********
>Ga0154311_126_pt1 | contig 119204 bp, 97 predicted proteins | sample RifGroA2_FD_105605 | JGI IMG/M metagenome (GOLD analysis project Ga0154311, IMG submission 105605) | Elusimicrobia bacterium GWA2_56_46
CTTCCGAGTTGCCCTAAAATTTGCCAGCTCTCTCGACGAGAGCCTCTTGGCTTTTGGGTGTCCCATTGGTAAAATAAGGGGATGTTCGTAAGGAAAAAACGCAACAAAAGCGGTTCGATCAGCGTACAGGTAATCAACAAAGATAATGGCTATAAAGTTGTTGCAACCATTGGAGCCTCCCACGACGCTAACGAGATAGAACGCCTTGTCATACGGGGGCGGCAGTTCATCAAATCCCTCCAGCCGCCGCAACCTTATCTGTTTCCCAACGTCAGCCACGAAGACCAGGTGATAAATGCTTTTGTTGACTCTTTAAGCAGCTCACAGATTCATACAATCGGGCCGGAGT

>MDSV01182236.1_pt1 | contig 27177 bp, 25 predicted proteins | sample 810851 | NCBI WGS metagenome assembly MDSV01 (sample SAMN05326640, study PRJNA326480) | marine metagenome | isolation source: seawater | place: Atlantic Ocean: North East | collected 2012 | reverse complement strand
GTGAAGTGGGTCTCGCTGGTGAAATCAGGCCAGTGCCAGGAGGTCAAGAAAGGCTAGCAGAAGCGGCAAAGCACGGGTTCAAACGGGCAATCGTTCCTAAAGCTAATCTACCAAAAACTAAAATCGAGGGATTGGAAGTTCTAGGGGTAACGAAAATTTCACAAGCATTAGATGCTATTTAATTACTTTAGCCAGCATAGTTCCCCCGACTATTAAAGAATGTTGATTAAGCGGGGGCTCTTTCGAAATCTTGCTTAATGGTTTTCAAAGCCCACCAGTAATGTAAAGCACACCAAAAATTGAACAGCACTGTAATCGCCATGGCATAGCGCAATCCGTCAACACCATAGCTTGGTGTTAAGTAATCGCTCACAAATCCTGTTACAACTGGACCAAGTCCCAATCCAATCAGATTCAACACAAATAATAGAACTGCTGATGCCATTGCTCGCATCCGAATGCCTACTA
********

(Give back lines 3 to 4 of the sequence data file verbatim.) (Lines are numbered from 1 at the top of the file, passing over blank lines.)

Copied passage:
>MDSV01182236.1_pt1 | contig 27177 bp, 25 predicted proteins | sample 810851 | NCBI WGS metagenome assembly MDSV01 (sample SAMN05326640, study PRJNA326480) | marine metagenome | isolation source: seawater | place: Atlantic Ocean: North East | collected 2012 | reverse complement strand
GTGAAGTGGGTCTCGCTGGTGAAATCAGGCCAGTGCCAGGAGGTCAAGAAAGGCTAGCAGAAGCGGCAAAGCACGGGTTCAAACGGGCAATCGTTCCTAAAGCTAATCTACCAAAAACTAAAATCGAGGGATTGGAAGTTCTAGGGGTAACGAAAATTTCACAAGCATTAGATGCTATTTAATTACTTTAGCCAGCATAGTTCCCCCGACTATTAAAGAATGTTGATTAAGCGGGGGCTCTTTCGAAATCTTGCTTAATGGTTTTCAAAGCCCACCAGTAATGTAAAGCACACCAAAAATTGAACAGCACTGTAATCGCCATGGCATAGCGCAATCCGTCAACACCATAGCTTGGTGTTAAGTAATCGCTCACAAATCCTGTTACAACTGGACCAAGTCCCAATCCAATCAGATTCAACACAAATAATAGAACTGCTGATGCCATTGCTCGCATCCGAATGCCTACTA